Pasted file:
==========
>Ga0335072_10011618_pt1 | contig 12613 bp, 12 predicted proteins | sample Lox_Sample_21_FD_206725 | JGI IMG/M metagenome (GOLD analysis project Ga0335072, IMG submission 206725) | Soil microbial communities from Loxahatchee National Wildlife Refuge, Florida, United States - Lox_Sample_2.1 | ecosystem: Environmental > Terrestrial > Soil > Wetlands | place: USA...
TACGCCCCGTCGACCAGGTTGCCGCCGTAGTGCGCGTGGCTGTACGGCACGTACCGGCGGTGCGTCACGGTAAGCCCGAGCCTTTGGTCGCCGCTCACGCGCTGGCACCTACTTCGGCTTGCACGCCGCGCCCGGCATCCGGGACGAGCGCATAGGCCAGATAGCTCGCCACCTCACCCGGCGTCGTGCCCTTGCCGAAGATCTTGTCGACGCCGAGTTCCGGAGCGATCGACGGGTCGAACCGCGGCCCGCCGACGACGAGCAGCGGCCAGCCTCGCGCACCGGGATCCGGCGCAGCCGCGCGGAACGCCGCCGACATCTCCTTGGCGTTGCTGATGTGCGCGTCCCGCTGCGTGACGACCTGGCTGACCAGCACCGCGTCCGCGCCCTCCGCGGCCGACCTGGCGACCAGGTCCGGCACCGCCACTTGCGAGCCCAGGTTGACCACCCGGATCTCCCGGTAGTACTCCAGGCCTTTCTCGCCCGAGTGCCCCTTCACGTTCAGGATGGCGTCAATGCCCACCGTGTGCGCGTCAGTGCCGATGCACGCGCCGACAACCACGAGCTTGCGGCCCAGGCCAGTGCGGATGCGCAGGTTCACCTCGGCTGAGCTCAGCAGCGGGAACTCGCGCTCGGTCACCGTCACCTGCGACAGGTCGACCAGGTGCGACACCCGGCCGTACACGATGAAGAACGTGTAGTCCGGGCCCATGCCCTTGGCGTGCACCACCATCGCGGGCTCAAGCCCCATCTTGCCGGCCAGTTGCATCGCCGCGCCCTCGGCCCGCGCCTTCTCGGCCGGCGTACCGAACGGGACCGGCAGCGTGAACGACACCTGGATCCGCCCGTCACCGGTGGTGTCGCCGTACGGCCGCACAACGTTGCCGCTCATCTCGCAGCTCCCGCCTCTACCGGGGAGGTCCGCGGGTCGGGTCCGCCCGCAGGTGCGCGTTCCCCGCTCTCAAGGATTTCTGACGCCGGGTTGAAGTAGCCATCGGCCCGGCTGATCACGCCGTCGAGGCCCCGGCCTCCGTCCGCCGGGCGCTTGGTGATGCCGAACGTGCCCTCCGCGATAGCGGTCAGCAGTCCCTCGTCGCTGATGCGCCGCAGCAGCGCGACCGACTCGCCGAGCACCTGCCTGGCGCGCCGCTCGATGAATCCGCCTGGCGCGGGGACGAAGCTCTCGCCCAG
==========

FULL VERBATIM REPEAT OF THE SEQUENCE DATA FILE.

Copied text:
>Ga0335072_10011618_pt1 | contig 12613 bp, 12 predicted proteins | sample Lox_Sample_21_FD_206725 | JGI IMG/M metagenome (GOLD analysis project Ga0335072, IMG submission 206725) | Soil microbial communities from Loxahatchee National Wildlife Refuge, Florida, United States - Lox_Sample_2.1 | ecosystem: Environmental > Terrestrial > Soil > Wetlands | place: USA...
TACGCCCCGTCGACCAGGTTGCCGCCGTAGTGCGCGTGGCTGTACGGCACGTACCGGCGGTGCGTCACGGTAAGCCCGAGCCTTTGGTCGCCGCTCACGCGCTGGCACCTACTTCGGCTTGCACGCCGCGCCCGGCATCCGGGACGAGCGCATAGGCCAGATAGCTCGCCACCTCACCCGGCGTCGTGCCCTTGCCGAAGATCTTGTCGACGCCGAGTTCCGGAGCGATCGACGGGTCGAACCGCGGCCCGCCGACGACGAGCAGCGGCCAGCCTCGCGCACCGGGATCCGGCGCAGCCGCGCGGAACGCCGCCGACATCTCCTTGGCGTTGCTGATGTGCGCGTCCCGCTGCGTGACGACCTGGCTGACCAGCACCGCGTCCGCGCCCTCCGCGGCCGACCTGGCGACCAGGTCCGGCACCGCCACTTGCGAGCCCAGGTTGACCACCCGGATCTCCCGGTAGTACTCCAGGCCTTTCTCGCCCGAGTGCCCCTTCACGTTCAGGATGGCGTCAATGCCCACCGTGTGCGCGTCAGTGCCGATGCACGCGCCGACAACCACGAGCTTGCGGCCCAGGCCAGTGCGGATGCGCAGGTTCACCTCGGCTGAGCTCAGCAGCGGGAACTCGCGCTCGGTCACCGTCACCTGCGACAGGTCGACCAGGTGCGACACCCGGCCGTACACGATGAAGAACGTGTAGTCCGGGCCCATGCCCTTGGCGTGCACCACCATCGCGGGCTCAAGCCCCATCTTGCCGGCCAGTTGCATCGCCGCGCCCTCGGCCCGCGCCTTCTCGGCCGGCGTACCGAACGGGACCGGCAGCGTGAACGACACCTGGATCCGCCCGTCACCGGTGGTGTCGCCGTACGGCCGCACAACGTTGCCGCTCATCTCGCAGCTCCCGCCTCTACCGGGGAGGTCCGCGGGTCGGGTCCGCCCGCAGGTGCGCGTTCCCCGCTCTCAAGGATTTCTGACGCCGGGTTGAAGTAGCCATCGGCCCGGCTGATCACGCCGTCGAGGCCCCGGCCTCCGTCCGCCGGGCGCTTGGTGATGCCGAACGTGCCCTCCGCGATAGCGGTCAGCAGTCCCTCGTCGCTGATGCGCCGCAGCAGCGCGACCGACTCGCCGAGCACCTGCCTGGCGCGCCGCTCGATGAATCCGCCTGGCGCGGGGACGAAGCTCTCGCCCAG